HMRC forces Glasgow Rangers into administration

Accountants who follow football may have been surprised to learn that Scottish Premiership team Glasgow Rangers notified the Edinburgh Court of Session at the beginning of the week that it intended to go into administration.

Although this did not mean administration was inevitable, unless HMRC had a last-minute change of heart, the club said it would have no alternative.

Craig Whyte, the owner of Rangers, said he made the decision because the club was unable to pay its tax bill of £49 million. That figure is for the tax plus interest, but with penalties, the total due could reach as high as £75 million.

The case was due to come before a tax tribunal that should have resulted in one side winning. If the club won, they would be free of the threat of the massive tax bill. However, it now transpires that if that were the result, HMRC would appeal the decision and the case would drag on for years, affecting the club’s ability to trade.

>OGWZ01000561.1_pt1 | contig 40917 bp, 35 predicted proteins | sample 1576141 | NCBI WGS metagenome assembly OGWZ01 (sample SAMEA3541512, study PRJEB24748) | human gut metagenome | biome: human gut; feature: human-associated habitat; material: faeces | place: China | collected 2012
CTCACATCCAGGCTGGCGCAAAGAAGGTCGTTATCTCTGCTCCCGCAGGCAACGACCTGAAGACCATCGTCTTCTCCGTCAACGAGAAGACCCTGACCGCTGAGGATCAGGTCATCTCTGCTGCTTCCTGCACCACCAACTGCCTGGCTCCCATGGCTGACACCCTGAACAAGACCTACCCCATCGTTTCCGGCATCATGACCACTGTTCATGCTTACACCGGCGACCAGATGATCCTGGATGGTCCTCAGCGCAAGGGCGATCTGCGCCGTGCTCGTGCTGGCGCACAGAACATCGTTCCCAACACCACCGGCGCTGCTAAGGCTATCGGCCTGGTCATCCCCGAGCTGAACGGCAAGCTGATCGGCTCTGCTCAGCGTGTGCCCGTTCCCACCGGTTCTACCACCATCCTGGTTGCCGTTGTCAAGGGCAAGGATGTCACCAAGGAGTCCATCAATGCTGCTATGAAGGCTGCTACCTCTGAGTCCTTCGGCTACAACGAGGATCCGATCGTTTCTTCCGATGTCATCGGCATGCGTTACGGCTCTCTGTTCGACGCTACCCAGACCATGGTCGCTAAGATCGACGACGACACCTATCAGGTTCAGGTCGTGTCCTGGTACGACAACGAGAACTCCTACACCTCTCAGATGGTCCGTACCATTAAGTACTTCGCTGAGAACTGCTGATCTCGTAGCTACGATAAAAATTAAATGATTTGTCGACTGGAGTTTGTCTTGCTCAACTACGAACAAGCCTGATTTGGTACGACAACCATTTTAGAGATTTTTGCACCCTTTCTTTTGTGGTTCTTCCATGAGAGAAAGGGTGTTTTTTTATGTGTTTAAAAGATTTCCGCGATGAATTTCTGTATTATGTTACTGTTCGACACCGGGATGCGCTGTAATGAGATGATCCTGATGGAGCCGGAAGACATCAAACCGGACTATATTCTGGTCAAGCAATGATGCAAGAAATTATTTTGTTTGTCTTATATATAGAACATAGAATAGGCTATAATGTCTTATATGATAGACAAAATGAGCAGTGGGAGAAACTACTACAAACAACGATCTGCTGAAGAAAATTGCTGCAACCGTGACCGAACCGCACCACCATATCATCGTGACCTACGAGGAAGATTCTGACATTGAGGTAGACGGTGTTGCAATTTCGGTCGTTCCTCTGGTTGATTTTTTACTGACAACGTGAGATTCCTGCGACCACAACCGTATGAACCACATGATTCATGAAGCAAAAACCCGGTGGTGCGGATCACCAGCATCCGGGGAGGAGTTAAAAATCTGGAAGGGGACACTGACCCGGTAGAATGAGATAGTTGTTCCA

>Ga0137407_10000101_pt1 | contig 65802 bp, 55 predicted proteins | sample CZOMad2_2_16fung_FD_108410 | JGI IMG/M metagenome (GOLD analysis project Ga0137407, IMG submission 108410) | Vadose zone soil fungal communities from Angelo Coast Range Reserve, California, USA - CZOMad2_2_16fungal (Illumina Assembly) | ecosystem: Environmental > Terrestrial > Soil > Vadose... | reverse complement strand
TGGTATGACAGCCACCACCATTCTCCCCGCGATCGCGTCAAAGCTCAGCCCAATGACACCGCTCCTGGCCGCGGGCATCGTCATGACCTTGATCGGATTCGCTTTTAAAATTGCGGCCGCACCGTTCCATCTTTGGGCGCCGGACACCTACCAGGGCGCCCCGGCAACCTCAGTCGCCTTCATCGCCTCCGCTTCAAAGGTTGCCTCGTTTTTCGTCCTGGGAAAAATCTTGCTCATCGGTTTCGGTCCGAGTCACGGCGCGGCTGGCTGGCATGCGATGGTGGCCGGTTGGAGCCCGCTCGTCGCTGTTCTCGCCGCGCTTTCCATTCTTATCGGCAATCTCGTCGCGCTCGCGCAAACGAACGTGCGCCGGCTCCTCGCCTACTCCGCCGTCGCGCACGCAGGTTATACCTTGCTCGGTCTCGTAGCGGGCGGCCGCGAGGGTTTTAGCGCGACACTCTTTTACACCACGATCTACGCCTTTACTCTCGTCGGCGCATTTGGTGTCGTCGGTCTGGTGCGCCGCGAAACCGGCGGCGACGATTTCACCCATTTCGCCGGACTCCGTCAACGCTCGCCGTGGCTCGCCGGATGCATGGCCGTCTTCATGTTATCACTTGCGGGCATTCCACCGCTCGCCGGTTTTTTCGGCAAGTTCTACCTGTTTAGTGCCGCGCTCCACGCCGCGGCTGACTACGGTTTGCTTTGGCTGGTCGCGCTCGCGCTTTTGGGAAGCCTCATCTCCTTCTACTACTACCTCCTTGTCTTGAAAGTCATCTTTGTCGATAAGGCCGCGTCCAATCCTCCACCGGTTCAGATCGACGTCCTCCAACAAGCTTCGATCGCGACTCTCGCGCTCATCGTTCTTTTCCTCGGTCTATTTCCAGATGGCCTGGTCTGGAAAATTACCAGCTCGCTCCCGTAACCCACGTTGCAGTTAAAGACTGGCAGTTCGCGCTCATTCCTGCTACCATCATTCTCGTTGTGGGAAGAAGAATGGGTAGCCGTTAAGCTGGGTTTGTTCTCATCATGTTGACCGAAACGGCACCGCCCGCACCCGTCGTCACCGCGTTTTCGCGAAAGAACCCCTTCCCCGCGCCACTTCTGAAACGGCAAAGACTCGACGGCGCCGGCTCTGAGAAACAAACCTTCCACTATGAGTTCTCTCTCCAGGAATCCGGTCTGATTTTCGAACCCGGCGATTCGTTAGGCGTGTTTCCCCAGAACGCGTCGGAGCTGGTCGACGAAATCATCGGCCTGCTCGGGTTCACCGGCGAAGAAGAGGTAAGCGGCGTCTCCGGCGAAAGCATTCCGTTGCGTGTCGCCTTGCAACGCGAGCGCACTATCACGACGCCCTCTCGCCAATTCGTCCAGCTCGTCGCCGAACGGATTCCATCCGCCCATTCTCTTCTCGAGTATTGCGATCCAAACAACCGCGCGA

The only way that administration could have been avoided according to the club was if the two sides can strike a mutually acceptable agreement. Unfortunately this did not happen and yesterday it was announced that the club had in fact gone into administration.

Meanwhile, Portsmouth FC is about to enter the second period of administration in just two years. Earlier this year, HMRC issued a winding up order over an unpaid income tax of £1.6 million. All the club’s assets have been frozen, including the bank accounts.

UHY Hacker Young will be acting as administrator for Portsmouth.

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